I have just switched to Lightroom and it seems to be far superior. To be fair to Aperture, its image manipulation capabilities are good but its organisational capabilities leave a lot to be desired. I also found the Archive annoying. When I do a backup I want to be able to check that it has been successful. Aperture's archive does not make it easy to do this. It also scares me when I do ask to update the archive and it says "Are you sure? This will replace your existing archive" and I think NO I don't want you to do that, I want you to add to it!
I have always found Aperture to be a bit unstable but despite that, I have bought it twice (v2 and v3) because I couldn't afford the alternative at the time I.E. Photoshop
I think that the best solution if you do choose Aperture is to keep the photo library referenced so you can share it with iPhoto which has much nicer organisational features
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etmarcr

 
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Quote:
Originally Posted by TattooedMac View Post
. . . . . The way LR uses their files/folders is just down right BAD, and there is no continuity to it, no logical way of sorting, its a abomination . . .
I'm not sure what you mean by this. Can you explain what you mean by 'no logical way of sorting'? I think with Lightroom you can sort pretty much anyway you want.
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Quote:
Originally Posted by etmarcr View Post
I'm not sure what you mean by this. Can you explain what you mean by 'no logical way of sorting'? I think with Lightroom you can sort pretty much anyway you want.
To put it simply, Aperture is a Managed Library (or you can choose Referenced). But as a managed Library, all you Photos are in 1 place, in the aperture.lib . . . . Simple and effective.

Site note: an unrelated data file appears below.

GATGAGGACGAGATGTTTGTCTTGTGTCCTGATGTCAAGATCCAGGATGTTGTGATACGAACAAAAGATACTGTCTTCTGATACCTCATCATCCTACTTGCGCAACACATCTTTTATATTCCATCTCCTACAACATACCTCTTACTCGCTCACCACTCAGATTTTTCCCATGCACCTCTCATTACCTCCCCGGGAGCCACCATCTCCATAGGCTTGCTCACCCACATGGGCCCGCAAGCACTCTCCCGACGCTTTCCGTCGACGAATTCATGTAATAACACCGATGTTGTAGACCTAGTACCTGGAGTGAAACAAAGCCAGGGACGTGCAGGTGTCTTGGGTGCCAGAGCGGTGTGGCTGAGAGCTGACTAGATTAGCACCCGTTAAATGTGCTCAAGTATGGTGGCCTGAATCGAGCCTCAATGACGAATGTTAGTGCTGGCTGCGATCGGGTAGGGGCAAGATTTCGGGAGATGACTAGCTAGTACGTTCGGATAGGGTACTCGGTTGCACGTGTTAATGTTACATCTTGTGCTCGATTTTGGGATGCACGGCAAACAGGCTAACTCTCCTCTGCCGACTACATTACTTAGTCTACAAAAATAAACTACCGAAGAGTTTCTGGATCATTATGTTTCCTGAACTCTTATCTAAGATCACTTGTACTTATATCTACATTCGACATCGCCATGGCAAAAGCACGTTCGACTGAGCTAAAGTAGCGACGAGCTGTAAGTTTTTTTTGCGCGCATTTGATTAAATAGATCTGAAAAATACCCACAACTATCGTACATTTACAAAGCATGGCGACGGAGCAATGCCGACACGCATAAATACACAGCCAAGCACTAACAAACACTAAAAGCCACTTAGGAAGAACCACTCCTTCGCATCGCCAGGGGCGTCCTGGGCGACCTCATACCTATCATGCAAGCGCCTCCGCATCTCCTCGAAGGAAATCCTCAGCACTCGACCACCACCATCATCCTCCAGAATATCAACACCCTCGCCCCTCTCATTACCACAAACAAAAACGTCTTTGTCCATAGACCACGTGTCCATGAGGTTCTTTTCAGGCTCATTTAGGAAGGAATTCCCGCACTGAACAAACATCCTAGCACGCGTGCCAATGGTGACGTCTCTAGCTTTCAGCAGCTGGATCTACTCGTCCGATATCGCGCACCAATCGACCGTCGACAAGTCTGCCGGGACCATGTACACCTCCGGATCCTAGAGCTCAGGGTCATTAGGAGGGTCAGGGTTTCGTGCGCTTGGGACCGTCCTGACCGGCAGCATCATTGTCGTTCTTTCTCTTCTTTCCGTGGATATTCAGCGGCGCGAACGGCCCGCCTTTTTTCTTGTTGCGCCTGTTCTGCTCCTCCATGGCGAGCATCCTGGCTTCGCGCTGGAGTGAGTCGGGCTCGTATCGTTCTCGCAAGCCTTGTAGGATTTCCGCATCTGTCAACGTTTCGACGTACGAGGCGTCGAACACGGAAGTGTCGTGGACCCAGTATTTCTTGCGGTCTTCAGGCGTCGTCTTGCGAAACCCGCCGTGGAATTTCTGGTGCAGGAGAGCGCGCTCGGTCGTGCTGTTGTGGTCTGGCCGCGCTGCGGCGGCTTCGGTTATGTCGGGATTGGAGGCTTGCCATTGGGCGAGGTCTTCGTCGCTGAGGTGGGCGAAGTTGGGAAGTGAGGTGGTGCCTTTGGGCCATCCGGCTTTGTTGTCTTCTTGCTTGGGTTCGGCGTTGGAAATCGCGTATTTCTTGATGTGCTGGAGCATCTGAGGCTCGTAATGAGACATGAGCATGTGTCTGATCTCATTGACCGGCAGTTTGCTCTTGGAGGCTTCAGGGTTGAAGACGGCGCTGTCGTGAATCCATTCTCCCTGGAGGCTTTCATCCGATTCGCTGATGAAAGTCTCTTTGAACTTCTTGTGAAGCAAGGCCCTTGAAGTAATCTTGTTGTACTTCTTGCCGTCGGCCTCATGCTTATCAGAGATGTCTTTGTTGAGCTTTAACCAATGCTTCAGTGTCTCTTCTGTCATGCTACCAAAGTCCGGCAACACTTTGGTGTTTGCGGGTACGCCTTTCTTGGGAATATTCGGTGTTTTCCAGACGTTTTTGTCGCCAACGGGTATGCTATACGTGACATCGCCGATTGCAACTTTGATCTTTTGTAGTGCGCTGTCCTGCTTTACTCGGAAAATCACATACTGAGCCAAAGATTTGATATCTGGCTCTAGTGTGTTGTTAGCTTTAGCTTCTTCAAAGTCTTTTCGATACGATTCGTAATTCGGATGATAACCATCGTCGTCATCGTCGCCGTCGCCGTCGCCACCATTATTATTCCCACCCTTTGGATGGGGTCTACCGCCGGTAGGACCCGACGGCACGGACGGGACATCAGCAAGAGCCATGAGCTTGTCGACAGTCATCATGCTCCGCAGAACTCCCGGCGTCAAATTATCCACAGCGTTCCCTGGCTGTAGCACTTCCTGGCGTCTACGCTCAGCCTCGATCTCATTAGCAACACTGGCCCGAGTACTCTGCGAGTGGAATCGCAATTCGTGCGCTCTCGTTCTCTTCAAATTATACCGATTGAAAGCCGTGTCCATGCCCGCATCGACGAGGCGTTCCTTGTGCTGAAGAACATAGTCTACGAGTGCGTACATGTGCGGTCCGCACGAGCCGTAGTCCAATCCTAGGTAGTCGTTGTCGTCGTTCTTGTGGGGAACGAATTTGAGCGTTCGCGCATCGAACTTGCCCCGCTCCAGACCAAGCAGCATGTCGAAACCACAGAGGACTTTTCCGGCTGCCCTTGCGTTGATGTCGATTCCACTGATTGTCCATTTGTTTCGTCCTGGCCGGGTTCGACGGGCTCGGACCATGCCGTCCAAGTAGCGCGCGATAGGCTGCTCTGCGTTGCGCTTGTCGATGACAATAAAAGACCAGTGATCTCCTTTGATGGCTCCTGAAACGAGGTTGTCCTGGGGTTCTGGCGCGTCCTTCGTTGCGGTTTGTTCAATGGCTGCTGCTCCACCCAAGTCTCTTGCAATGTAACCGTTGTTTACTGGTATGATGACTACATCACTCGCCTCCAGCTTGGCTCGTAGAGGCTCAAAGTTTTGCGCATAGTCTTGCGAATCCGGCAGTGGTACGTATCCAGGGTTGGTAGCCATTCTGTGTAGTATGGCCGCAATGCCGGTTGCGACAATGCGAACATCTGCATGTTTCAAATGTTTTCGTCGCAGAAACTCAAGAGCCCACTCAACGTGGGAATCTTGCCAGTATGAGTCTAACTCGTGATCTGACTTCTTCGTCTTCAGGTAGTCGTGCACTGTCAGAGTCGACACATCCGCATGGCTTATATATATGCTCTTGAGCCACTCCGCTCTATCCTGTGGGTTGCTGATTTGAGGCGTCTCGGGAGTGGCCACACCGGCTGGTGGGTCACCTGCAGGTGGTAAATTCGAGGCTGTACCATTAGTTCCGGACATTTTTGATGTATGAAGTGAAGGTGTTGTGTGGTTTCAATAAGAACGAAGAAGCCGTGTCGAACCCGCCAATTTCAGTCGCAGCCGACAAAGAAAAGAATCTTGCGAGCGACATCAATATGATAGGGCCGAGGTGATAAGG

To expand on this, the organisation of setting a Project and then having a defending file structure Project>Folder>Album . . . And as I said above, being a Managed Library its all in one place, making it easier to look for a image through Finder.
As well :
  • When it comes to storing your original image files (RAW, JPG, TIFF,), Aperture offers two options: referenced and managed. Referenced is similar to Lightroom, where your images live in folders on the hard drive, and the library/catalog simply references their paths. With this approach, you always have direct access to the image files and can browse the folder structure using the Finder.

    Managed, on the other hand, moves your original images into the Aperture library so you don’t have to maintain separate folders. While both approaches have benefits, I prefer the Managed option, which is unique to Aperture. It shields me from doing any file management and the cognitive load of folders cluttering up my hard drive. All I see in the Finder is a single “.aplibrary” file. That “file” (technically a package) contains everything Aperture needs — my original files, edited versions, metadata, post-processing edits, keywords etc. There are no XMP “sidecar” files, versioned JPGs, TIFFs or anything anywhere else on my Mac, which helps keep things simple. It also makes backing up relatively straightforward because there’s only one “file” to worry about.
    .
  • The contents of your Aperture library can be browsed when you’re browsing for photos in any Mac app.
    .
  • This file system integration is automatic and just works. You can directly use your photos in any app (Apple or 3rd party) without exporting them out of Aperture first
    .
  • You can access your photos from the Desktop and Screen Saver System Preferences
    (With Lightroom, you first have to export photos out as JPEGs, and store them into some temporary folder before using them in other apps. This creates clutter and requires file management, which I would rather avoid.)
    .
  • iTunes can automatically sync your Aperture library with an iPad and iPhone. You can either sync the entire library, or selected projects, albums and even smart (dynamic) albums. There are no intermediate steps required.
    (iTunes also does some intelligent RAW to JPG conversion so that a couple hundred gigs of my Aperture library (over 5,500 photos) somehow magically fits comfortably on my 32 GB iPad)